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Paul McCartney Speaks on the Origin of 'Sgt. Pepper' Album Title

In an episode of Paul McCartney: A Life in Lyrics, McCartney and poet Paul Muldoon discuss how the title came to be.

Source: © KCS / MEGA

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In a recent podcast, Paul McCartney acknowledged the origin of the title of the Beatles album, Sgt. Pepper's Lonely Hearts Club Band, crediting it to a conversation he had with their road manager and friend Mal Evans.

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Source: MEGA

The Beatles at the press launch for 'Sgt. Pepper,' May 1967.

In an episode of Paul McCartney: A Life in Lyrics, McCartney and poet Paul Muldoon discuss how the title came to be.

"I was with our roadie Mal [Evans], a big bear of a man," McCartney said. "I was coming back on the plane, and he said, 'Will you pass the salt and pepper?' And I misheard him. I said, 'What? Sergeant Pepper?' He said, 'No, salt and pepper.'"

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Source: Fair Use

Mal Evans and McCartney arriving back from their trip to Kenya, Heathrow Airport, London, November 1967.

The backstory: The Beatles had finished up their last tour performance at Candlestick Park in San Francisco on August 29, 1966. After a short stay, McCartney flew to France on November 6 on a plane ferry with his brand-new Aston Martin DB6, drove to Paris then down to Bordeaux where Evans met him on November 12. They had decided to drive to Carnoneras, Spain to visit John Lennon who was filming Dick Lester's satirical anti-war film How I Won The War.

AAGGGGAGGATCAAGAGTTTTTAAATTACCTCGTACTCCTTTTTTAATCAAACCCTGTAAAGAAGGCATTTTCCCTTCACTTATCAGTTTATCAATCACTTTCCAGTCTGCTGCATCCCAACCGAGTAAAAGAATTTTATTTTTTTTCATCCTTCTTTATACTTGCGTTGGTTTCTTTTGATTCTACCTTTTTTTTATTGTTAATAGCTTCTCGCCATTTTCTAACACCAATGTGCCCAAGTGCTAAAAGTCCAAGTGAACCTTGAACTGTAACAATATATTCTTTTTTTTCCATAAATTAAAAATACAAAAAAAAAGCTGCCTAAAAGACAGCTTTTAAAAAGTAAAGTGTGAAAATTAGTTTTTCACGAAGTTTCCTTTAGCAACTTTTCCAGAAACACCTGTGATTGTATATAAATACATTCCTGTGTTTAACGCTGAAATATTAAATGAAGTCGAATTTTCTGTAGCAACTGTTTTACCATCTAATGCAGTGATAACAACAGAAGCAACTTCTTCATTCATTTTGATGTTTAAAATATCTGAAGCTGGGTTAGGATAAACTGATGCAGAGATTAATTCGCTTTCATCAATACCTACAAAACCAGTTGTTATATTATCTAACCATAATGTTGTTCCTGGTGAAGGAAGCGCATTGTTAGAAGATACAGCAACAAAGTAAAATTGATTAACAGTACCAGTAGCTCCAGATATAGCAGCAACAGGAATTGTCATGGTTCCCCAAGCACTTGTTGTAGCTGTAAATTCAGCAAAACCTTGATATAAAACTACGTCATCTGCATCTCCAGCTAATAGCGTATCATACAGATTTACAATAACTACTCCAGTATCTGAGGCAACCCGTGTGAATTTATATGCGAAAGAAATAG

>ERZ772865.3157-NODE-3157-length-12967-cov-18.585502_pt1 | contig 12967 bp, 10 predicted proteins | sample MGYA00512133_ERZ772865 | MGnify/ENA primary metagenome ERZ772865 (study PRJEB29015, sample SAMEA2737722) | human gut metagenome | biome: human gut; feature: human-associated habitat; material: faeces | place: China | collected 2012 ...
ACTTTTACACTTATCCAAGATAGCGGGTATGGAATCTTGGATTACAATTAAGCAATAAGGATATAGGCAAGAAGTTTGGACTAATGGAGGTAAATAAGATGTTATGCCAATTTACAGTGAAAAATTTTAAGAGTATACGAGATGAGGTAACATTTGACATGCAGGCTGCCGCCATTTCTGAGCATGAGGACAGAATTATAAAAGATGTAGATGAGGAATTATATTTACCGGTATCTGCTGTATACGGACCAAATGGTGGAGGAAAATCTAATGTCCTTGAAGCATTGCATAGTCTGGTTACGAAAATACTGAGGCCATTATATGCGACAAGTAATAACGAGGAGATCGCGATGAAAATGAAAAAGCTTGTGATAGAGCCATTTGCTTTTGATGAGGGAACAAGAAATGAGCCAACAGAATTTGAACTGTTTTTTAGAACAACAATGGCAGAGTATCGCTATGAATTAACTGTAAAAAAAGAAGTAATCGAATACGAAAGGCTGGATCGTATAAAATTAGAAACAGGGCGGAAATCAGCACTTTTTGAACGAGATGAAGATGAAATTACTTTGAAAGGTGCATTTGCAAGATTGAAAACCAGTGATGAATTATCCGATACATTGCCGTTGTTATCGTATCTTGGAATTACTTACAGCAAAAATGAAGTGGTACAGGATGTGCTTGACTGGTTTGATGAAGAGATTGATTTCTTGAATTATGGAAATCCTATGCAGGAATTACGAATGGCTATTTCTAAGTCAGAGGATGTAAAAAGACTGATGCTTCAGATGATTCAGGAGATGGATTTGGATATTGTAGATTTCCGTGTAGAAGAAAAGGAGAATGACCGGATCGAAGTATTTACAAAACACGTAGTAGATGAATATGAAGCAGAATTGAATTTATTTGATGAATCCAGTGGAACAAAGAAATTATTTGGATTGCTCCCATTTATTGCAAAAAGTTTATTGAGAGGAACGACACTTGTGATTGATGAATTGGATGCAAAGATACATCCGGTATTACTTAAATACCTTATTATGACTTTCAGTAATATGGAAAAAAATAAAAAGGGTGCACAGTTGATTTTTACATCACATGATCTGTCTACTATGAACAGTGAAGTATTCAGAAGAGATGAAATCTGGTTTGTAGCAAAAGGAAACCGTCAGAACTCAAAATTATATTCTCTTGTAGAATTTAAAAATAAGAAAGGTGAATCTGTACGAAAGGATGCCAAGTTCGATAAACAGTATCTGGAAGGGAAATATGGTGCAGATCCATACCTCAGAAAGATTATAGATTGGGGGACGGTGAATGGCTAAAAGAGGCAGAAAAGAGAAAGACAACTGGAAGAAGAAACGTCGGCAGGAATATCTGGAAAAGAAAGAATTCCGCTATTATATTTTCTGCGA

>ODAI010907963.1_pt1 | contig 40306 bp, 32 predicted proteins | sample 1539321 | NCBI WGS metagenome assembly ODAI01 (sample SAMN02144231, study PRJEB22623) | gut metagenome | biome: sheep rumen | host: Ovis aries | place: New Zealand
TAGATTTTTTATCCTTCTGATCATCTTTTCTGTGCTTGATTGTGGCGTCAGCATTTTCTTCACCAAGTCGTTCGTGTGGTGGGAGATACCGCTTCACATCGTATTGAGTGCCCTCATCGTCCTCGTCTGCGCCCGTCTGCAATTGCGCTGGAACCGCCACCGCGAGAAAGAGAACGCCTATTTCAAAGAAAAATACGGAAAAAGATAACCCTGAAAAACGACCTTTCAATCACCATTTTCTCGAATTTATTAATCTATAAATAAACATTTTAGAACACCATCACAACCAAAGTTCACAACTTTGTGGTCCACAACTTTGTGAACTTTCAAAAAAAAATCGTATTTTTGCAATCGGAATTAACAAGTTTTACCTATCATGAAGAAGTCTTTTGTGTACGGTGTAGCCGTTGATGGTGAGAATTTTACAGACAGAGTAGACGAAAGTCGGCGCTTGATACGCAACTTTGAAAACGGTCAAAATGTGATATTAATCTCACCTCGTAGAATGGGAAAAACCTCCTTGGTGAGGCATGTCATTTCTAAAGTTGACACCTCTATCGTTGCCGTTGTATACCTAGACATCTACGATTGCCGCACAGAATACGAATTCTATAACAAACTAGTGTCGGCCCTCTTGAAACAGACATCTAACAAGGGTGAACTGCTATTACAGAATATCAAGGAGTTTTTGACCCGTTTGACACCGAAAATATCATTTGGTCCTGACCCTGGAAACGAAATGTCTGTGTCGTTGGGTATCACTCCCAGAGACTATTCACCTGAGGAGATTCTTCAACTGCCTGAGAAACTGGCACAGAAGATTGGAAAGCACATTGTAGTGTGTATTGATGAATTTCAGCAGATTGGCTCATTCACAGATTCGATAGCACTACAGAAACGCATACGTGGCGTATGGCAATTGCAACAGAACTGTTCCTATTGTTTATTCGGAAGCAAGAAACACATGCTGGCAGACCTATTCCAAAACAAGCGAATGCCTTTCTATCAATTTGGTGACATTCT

Along the way they discovered that Lennon had already returned home. As reported by Evans in the Beatles Monthly Book:

"That’s torn it," exclaimed Paul. "OK, how about a safari as compensation?"

"Spain isn't really safari country, Paul," I replied blankly. "No, but Kenya is!" came the prompt reply.

The duo, silent Super-8 cameras in hand, met up with McCartney's then-girlfriend Jane Asher and made their way to Nairobi, visiting the Amboseli Reserve at the foot of Mount Kilimanjaro, staying at the Treetops Hotel and then at a YMCA. It was on the plane ride back to London, as Evans and McCartney were talking about songwriting that McCartney relayed this origin story to his biographer Barry Miles in 1997's Many Years From Now:

"Me and Mal often bantered words about which led to the rumour that he thought of the name Sergeant Pepper, but I think it would be much more likely that it was me saying, 'Think of names.' We were having our meal and they had those little packets marked 'S' and 'P'. Mal said, 'What’s that mean?' 'Oh, salt and pepper.' We had a joke about that. So I said, 'Sergeant Pepper,' just to vary it, 'Sergeant Pepper, salt and pepper,' an aural pun, not mishearing him but just playing with the words."

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qsgt peppers cover
Source: Capitol/EMI

The Beatles - Sgt. Pepper's Lonely Hearts Club Band (1967)

McCartney had been fermenting with the idea since their last concert of having the Beatles adopt a new persona and move away from the tired mop-top approach they had embodied since 1962. He had already been sketching ideas with the band and when he was with Evans, was able to finalize a concept that they would all assume alter egos in the studio. Nobody knew it at the time, but when they re-entered EMI Studios on November 24, 1966, they would not emerge until April 1967, handing out what was to become the defining moment in pop culture and modern music history.

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Source: YouTube

(Dec 20, 1966) The Beatles - Interview "Reporting `66" Abbey Raod Studios, London, England

Season 2 of McCartney: A Life In Lyrics, a co-production between iHeart Media, MPL and Pushkin Industries, is available to stream on multiple platforms.


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